Keyston Kache Kaper

Keyston Kache Kaper, 9 Miles, 49 Caches, Cambridgeshire / Northamtonshire border

First in series: GC3B89X Walked on: 29/03/2013

The Start

Easter is traditionally my best month for geocaching, we usually go camping as a family but the weather this year wasn’t expected to be particularly nice so I decided that I’d book into a B&B and make it my base for a few days.  The Keyston Kache Kaper was the first series of the weekend which I walked on a cold Good Friday afternoon having driven the couple of hours or so from home.

The walk started from the little village of Keyston, parking very near to the start of the trail head outside the village pub.  A warning of “bull in field” greeted us at the first field that we needed to cross, fortunately none around today so I was safe to go through it with geodog Pip.  It was 3 degrees and a little windy bringing the feels like temperature well below zero! I put on several layers of clothing and Pip (geodog) and I headed out to the first cache.    There wasn’t any snow at all when I left Swindon earlier in the day but there was a little bit here along the edges of the fields and in the ditches.Underfoot it was reasonably okay until we got to no.5 when it suddenly became very soft and I wasn’t easy to avoid sinking into the mud along side the edge of the fields. Poshrules, the cache owner, had warned about the mud and he was right.  Time therefore to get the walking pole out to help me along.  At this point too the trail began heading uphill and was quite tough going at this point but it did help to warm me up!  By the time that I reached the top of the hill the snow was quite deep, so instead of sinking in mud we were now sinking in the snow!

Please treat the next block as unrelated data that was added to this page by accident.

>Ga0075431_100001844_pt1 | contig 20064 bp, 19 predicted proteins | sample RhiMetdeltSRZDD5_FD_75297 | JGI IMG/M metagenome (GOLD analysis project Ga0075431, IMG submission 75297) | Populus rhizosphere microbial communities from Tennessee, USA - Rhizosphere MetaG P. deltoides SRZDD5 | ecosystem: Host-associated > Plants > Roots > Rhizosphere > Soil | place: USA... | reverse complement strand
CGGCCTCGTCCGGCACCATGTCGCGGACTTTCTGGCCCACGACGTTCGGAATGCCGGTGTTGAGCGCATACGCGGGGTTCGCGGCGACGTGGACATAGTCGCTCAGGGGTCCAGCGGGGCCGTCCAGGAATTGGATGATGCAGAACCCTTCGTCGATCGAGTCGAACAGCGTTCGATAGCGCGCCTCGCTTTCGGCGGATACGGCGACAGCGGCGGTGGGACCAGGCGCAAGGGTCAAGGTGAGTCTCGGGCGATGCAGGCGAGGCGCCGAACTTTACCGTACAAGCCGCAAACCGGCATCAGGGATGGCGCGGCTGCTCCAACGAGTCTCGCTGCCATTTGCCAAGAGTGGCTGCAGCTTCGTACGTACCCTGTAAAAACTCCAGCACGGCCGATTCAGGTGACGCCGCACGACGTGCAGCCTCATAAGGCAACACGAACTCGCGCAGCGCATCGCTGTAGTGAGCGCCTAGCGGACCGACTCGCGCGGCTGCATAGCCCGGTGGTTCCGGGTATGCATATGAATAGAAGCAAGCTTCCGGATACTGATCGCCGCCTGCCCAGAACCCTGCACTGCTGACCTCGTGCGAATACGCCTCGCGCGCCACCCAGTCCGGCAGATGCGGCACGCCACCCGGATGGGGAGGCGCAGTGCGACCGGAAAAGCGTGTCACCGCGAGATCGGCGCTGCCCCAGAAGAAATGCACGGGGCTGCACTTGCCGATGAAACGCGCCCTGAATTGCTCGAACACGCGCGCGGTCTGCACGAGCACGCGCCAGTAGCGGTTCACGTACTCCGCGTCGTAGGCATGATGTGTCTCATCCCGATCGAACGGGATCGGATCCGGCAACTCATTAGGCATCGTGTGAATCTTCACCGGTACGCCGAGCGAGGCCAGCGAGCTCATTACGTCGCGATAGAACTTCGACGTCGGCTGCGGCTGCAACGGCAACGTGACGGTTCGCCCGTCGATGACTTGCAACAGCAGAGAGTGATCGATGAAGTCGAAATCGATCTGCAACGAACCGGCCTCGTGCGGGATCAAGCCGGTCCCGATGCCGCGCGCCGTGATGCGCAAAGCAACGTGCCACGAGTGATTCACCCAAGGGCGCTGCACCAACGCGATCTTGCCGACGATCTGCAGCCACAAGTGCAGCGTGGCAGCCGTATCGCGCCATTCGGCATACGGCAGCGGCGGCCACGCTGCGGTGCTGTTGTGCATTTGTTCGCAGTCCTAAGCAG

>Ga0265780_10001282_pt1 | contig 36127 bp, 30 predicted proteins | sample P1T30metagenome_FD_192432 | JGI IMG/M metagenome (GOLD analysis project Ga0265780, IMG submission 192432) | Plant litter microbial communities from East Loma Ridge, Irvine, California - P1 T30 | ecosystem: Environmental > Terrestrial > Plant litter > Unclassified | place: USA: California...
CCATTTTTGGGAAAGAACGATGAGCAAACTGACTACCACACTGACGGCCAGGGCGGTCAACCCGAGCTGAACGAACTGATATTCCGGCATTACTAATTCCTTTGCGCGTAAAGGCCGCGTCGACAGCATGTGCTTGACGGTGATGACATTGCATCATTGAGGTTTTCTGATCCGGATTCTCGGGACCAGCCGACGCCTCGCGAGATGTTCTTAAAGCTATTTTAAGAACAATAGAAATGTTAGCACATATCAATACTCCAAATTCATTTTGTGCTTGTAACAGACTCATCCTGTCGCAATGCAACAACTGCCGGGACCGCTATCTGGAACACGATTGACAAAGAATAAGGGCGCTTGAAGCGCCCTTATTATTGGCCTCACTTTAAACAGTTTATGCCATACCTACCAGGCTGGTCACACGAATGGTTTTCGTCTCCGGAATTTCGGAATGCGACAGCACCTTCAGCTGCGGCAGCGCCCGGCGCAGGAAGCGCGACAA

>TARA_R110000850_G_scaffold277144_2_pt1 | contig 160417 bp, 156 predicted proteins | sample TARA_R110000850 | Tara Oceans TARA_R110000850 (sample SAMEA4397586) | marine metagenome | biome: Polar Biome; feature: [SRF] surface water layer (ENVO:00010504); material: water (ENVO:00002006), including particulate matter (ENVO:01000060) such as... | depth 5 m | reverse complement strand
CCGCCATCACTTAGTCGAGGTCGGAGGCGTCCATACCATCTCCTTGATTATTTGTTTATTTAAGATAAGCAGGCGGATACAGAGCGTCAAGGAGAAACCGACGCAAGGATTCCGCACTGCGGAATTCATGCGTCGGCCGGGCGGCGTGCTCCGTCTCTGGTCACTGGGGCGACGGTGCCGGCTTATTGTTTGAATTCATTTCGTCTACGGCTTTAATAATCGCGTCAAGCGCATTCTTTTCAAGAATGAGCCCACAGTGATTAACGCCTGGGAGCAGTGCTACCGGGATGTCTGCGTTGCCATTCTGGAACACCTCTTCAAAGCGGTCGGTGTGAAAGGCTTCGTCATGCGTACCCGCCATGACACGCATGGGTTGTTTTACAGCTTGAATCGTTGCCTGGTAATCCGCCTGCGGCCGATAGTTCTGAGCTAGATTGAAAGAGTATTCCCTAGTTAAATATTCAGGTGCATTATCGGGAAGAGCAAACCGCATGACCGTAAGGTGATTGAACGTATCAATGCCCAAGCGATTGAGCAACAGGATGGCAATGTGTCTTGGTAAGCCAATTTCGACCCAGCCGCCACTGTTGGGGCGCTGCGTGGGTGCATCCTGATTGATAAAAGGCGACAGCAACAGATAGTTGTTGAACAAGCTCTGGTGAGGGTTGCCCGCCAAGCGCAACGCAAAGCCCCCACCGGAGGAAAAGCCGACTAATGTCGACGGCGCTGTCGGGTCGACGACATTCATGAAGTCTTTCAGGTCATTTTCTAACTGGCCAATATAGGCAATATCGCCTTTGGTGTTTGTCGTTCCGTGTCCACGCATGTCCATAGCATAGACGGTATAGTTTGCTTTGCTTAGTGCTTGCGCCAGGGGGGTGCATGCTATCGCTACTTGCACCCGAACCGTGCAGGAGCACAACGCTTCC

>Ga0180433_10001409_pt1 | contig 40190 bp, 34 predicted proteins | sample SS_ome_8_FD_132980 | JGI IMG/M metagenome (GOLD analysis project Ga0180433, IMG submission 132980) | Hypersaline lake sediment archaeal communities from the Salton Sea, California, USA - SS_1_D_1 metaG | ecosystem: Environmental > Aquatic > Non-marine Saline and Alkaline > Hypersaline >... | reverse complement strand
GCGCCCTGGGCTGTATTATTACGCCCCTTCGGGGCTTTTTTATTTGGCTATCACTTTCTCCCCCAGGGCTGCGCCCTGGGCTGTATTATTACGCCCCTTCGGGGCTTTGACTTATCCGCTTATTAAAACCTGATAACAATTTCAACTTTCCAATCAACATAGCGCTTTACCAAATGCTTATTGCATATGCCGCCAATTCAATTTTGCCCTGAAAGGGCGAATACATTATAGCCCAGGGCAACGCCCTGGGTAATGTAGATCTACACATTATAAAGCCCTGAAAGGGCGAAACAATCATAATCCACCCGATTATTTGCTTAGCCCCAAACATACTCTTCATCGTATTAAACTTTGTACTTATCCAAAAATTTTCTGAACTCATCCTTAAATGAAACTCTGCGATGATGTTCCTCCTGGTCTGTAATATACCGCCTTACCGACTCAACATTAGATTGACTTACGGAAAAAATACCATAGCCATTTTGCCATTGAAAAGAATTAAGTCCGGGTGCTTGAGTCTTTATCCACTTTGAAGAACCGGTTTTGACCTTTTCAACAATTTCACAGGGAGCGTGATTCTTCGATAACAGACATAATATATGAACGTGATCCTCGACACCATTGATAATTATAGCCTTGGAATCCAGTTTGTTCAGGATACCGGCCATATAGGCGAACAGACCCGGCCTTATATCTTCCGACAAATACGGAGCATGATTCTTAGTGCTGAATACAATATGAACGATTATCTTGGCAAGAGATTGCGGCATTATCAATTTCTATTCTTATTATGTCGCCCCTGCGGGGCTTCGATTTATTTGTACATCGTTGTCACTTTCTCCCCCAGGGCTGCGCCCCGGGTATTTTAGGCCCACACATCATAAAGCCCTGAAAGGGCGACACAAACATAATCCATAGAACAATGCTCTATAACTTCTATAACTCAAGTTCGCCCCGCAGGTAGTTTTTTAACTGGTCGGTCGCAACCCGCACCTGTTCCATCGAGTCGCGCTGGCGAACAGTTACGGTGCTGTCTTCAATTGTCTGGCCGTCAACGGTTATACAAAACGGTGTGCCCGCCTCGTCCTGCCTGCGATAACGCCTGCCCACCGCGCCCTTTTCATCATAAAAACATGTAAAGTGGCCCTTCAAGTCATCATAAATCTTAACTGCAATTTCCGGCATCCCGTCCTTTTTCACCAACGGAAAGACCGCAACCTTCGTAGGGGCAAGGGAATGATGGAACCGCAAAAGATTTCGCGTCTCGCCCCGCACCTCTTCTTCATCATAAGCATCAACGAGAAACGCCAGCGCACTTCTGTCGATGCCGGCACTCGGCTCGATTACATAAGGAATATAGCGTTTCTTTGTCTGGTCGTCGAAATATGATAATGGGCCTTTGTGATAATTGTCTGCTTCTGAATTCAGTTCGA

The next few caches took us around the edge of a little pine woodland, the path here was a nice wide grass track, the snow here had virtually all melted, just the occasional drift here and there. I enjoyed walking this section, it was nice and flat and the mud parts were quite easy to navigate around and the trees kept the wind down.

Jumping across the ditch was a requirement for the cache no.17 and the next few, this is quite tricky when the ditch is full up with snow and you have no idea what lies underneath! However, with the aide of the geopole to test the depth and then to help me falling into the the ditch I managed to find them all.

The Cambridgeshire & Northamptionshire border dissect the the foot path between no 16 and 24, so when I look back in GSAK the caches are split across the two counties.   The trail at this point was heading towards Denford along a footpath and then a short road section that passed a huge water tower.

Just after the tower we turned off the road and back onto a footpath heading northwards through some big drifts of snow that still lay along the field edges.  At Denford Ash Farm I had my only dnf of the series which later Poshrule confirmed had gone.  At this point the trail turned again, East this time and heading back towards Keyston. There were a couple of large muddy fields to cross, each one was very hard going and clogged boots and paws, zapping every ounce of energy that Pip and I had left.

As we were entering the final stages of the walk, the sun that had put in a very brief appearance had now disappeared and the walk along the final stretches were very cold, another dnf at 41 also confirmed MIA.  As I arrived at no.43 the church spire was visible above the horizon so I knew I was heading towards home, my hands at this stage were quite numb and opening caches and signing log sheets had become quite tricky.

Despite the cold weather I enjoyed the series and navigating the snow, mud and cold winds made it very rewarding when I finished the series with only 2 dnf’s and some great memories.  After scrapping off the mud we drove off to find the B&B.

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Keyston Kache Kaper
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